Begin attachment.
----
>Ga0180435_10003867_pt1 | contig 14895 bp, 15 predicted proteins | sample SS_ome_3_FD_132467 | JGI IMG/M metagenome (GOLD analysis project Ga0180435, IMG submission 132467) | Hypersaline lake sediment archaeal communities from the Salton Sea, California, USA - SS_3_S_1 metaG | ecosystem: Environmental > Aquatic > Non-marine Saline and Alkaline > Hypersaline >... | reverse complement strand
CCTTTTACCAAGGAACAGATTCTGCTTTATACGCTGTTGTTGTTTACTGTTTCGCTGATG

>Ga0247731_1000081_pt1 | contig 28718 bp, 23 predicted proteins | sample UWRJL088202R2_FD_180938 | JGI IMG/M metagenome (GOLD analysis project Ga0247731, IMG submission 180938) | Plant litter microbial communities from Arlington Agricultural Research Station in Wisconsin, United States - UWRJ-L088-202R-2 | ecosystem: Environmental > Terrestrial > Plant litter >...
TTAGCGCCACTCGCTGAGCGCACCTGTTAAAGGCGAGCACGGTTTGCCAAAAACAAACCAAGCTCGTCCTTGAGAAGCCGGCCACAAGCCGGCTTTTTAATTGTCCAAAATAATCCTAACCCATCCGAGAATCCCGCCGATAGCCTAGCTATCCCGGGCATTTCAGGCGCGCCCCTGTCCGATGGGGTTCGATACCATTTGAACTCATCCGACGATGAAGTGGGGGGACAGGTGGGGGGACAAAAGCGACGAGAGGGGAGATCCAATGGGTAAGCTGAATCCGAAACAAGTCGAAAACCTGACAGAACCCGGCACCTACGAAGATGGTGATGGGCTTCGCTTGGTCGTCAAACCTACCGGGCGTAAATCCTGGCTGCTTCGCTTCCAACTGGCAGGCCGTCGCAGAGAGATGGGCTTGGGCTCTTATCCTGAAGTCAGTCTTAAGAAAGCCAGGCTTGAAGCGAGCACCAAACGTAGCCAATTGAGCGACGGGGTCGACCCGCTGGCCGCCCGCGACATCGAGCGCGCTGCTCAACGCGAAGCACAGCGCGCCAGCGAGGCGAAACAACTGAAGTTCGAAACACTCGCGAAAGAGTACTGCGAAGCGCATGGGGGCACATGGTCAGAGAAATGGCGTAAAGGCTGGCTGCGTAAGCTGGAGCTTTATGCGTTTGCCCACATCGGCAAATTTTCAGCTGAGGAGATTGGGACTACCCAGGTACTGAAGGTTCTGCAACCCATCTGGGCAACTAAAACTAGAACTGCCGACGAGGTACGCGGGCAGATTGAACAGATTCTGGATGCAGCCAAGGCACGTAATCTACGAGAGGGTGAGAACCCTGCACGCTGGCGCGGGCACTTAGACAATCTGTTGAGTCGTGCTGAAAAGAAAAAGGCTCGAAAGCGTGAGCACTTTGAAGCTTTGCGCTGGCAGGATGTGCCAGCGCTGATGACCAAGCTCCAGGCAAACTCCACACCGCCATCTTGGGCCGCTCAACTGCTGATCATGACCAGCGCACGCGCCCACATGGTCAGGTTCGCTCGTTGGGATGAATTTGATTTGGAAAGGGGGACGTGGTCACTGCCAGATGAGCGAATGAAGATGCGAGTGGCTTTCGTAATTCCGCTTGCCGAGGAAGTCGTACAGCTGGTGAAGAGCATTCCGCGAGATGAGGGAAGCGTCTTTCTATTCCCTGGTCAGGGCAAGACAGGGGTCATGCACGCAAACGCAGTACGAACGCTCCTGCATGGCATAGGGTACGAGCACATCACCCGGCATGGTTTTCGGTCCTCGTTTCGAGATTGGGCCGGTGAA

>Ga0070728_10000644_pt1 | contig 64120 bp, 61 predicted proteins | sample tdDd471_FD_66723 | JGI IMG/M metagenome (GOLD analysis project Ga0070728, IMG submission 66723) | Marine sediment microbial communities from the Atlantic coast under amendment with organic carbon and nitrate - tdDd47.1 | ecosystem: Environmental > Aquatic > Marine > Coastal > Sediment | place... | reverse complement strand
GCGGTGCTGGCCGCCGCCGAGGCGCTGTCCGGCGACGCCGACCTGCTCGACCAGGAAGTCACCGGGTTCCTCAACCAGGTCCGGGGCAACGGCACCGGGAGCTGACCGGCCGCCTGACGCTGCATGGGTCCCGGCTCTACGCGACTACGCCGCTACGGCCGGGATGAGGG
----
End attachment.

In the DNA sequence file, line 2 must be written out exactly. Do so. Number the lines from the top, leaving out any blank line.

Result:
CCTTTTACCAAGGAACAGATTCTGCTTTATACGCTGTTGTTGTTTACTGTTTCGCTGATG